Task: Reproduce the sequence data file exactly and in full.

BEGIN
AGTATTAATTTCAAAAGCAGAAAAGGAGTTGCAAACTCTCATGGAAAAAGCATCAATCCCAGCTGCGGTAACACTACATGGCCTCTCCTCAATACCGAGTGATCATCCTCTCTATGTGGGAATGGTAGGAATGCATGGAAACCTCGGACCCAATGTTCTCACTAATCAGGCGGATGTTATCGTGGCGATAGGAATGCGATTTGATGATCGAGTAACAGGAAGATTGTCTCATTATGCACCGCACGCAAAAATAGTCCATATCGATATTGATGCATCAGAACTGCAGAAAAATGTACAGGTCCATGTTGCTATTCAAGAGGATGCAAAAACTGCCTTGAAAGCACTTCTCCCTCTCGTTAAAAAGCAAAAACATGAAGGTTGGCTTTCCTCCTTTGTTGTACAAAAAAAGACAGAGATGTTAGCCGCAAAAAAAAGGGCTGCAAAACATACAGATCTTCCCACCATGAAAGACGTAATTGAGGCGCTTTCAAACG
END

AGTATTAATTTCAAAAGCAGAAAAGGAGTTGCAAACTCTCATGGAAAAAGCATCAATCCCAGCTGCGGTAACACTACATGGCCTCTCCTCAATACCGAGTGATCATCCTCTCTATGTGGGAATGGTAGGAATGCATGGAAACCTCGGACCCAATGTTCTCACTAATCAGGCGGATGTTATCGTGGCGATAGGAATGCGATTTGATGATCGAGTAACAGGAAGATTGTCTCATTATGCACCGCACGCAAAAATAGTCCATATCGATATTGATGCATCAGAACTGCAGAAAAATGTACAGGTCCATGTTGCTATTCAAGAGGATGCAAAAACTGCCTTGAAAGCACTTCTCCCTCTCGTTAAAAAGCAAAAACATGAAGGTTGGCTTTCCTCCTTTGTTGTACAAAAAAAGACAGAGATGTTAGCCGCAAAAAAAAGGGCTGCAAAACATACAGATCTTCCCACCATGAAAGACGTAATTGAGGCGCTTTCAAACG